• Filebeat
    • Metricbeat
    • Packetbeat
    • Auditbeat
    • Winlogbeat
    • Heartbeat

The following diagram shows how Elastic Stack works:

In the preceding diagram, we have three different servers on which we have installed and configured Beats. These Beats are shipping data to Elasticsearch directly or via Logstash. Once this data is pushed into Elasticsearch, we can analyze, visualize, and monitor the data in Kibana. Let's discuss these components in detail; we're going to start with Elasticsearch.


Elasticsearch is a full-text search engine that's primarily used for searching. It can also be used as a NoSQL database and analytics engine. Elasticsearch is basically schema-less and works in near-real-time. It has a RESTful interface, which helps us to interact with it easily from multiple interfaces. Elasticsearch supports different ways of importing various types of structured or unstructured data; it handles all types of data because of its schema-less behavior, and it's quite easy to scale. We have different clients available in Elasticsearch for the following languages:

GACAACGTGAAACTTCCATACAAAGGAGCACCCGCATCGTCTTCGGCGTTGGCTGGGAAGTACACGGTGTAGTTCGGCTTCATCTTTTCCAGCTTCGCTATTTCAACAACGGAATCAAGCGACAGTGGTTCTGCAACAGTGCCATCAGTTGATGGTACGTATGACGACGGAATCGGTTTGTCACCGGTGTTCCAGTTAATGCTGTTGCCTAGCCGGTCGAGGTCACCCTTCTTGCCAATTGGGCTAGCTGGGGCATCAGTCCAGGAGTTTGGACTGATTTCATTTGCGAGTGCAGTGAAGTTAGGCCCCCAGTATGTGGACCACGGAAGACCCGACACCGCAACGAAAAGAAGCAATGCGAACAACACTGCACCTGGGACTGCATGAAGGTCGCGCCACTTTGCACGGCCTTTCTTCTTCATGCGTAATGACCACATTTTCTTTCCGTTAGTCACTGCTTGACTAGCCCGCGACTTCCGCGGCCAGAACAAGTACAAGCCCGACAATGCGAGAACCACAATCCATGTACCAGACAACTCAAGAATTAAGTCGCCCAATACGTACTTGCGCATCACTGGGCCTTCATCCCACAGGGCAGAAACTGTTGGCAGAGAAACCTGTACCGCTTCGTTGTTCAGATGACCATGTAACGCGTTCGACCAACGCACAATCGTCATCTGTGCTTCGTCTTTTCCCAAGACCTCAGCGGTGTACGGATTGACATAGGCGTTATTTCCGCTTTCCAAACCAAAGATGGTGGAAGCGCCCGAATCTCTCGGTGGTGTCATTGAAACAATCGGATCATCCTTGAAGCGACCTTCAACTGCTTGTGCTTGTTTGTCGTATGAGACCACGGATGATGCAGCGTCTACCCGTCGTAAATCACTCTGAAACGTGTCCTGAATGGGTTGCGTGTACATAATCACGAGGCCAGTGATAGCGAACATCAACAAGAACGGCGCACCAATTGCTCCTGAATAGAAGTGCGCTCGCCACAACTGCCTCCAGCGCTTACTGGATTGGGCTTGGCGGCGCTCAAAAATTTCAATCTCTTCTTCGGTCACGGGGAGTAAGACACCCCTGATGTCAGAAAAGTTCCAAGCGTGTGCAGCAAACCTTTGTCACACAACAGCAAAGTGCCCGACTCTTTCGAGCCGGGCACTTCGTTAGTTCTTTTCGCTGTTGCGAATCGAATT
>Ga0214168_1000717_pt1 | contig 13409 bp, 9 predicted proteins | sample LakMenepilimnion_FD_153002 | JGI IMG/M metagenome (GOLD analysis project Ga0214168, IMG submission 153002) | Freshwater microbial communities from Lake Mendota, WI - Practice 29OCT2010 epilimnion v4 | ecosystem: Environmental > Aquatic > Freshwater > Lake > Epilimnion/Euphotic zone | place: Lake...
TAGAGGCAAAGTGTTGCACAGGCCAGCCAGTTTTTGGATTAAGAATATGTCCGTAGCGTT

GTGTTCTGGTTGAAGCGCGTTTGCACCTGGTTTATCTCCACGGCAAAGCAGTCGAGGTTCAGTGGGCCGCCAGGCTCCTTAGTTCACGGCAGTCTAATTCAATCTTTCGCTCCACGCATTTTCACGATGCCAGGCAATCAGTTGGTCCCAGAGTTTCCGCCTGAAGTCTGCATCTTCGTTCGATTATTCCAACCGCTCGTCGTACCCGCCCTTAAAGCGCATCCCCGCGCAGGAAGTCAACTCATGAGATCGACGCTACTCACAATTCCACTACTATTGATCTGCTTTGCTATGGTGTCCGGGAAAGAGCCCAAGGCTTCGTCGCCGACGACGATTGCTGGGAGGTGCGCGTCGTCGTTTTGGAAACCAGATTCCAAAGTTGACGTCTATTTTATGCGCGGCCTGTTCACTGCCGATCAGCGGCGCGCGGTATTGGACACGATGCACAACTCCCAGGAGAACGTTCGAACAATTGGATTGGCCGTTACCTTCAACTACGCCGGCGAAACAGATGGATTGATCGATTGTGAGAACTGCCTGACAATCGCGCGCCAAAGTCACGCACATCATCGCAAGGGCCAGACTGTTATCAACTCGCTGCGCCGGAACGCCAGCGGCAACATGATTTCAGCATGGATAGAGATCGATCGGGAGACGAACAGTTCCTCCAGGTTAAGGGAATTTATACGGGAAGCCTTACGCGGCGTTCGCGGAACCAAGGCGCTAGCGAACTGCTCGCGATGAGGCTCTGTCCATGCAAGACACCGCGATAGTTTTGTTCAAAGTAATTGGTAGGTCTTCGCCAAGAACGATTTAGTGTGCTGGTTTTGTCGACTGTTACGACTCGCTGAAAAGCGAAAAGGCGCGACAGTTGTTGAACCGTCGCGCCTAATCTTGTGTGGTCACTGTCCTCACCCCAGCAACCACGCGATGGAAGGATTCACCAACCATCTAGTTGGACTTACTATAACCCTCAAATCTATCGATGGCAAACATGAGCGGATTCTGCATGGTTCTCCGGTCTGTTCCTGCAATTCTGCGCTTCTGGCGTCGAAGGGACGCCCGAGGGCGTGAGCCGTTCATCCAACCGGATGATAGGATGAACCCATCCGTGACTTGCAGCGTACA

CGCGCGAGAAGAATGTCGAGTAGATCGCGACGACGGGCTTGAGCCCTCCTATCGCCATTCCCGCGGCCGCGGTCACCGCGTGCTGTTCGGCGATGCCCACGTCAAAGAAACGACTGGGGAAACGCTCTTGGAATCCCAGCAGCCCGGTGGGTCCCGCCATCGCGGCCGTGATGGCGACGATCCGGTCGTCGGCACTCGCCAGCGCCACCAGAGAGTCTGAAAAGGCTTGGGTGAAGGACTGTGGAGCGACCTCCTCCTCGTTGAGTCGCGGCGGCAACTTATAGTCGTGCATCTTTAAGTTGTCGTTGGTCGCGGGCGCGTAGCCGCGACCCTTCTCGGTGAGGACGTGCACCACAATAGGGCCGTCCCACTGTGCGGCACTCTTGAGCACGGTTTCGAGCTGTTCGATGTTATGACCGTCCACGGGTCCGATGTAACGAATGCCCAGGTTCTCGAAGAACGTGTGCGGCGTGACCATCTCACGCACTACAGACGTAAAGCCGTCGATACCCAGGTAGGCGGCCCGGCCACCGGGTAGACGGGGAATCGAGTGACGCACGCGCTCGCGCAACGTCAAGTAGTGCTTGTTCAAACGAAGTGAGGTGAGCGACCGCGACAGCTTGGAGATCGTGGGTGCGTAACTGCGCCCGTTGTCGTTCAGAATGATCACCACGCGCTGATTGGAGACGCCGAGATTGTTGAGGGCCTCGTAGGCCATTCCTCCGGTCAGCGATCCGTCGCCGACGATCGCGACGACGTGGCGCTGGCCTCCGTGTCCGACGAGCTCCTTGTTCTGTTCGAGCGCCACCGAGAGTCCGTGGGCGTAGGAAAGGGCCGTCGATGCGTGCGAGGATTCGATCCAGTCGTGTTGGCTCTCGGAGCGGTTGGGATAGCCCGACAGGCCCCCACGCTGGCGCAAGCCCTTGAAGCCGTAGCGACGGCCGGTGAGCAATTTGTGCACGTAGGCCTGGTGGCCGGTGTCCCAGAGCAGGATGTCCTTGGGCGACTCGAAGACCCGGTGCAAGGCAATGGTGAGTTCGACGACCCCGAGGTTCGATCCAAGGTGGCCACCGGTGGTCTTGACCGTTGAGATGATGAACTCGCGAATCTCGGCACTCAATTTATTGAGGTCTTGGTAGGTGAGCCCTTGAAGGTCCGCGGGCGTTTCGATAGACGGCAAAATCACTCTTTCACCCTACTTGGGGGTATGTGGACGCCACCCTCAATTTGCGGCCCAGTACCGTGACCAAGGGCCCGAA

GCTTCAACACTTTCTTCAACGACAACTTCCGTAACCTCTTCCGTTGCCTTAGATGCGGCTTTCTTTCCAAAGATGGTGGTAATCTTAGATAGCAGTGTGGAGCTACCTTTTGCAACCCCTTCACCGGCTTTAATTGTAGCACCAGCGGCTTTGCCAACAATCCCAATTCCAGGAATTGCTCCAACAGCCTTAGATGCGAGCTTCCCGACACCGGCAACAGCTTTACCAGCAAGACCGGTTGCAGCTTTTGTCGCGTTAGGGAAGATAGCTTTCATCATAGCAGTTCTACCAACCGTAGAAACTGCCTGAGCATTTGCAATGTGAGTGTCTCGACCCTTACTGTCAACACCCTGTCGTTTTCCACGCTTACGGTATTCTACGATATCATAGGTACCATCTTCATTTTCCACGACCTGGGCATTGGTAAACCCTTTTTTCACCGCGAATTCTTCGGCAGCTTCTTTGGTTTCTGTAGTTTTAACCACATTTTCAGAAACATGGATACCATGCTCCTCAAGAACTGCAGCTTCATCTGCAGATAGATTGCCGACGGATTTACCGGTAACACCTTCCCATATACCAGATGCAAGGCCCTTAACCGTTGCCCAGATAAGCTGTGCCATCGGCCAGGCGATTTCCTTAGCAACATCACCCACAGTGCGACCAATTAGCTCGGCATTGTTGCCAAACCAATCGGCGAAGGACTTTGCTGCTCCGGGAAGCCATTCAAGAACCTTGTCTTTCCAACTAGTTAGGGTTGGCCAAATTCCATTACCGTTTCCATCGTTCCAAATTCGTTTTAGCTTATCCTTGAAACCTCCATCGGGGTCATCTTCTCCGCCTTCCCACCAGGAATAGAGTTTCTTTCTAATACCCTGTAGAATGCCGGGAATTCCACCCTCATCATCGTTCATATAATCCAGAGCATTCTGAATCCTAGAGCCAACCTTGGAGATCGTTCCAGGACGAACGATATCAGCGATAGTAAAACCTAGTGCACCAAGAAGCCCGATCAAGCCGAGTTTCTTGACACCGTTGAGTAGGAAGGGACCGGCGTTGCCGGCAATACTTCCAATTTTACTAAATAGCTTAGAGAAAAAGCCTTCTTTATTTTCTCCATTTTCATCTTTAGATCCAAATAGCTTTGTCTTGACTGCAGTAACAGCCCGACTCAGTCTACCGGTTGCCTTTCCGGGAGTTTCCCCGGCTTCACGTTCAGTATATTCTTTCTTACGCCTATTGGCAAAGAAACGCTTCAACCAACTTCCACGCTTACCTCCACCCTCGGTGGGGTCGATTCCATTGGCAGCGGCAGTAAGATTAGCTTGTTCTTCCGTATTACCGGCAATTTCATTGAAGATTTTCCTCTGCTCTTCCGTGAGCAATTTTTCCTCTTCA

• Java
  • PHP
  • Perl
  • Python
  • .NET
  • Ruby
  • JavaScript
  • Groovy

Its query API is quite robust and we can execute different types of queries, such as boosting some fields over other fields, writing fuzzy queries, or searching on single or multiple fields, along with field search. Applying a Boolean search or wildcard search aggregation is another important feature of Elasticsearch, which helps us to aggregate different types of data; it has multiple types of aggregations, such as metric aggregation, bucket aggregation, and term aggregation.

In fuzzy queries, we match words even then if there's no exact match for the spelling. For example, if we try to search a word with the wrong spelling, we can get the correct result using fuzzy search.

The architecture of Elasticsearch has the following components: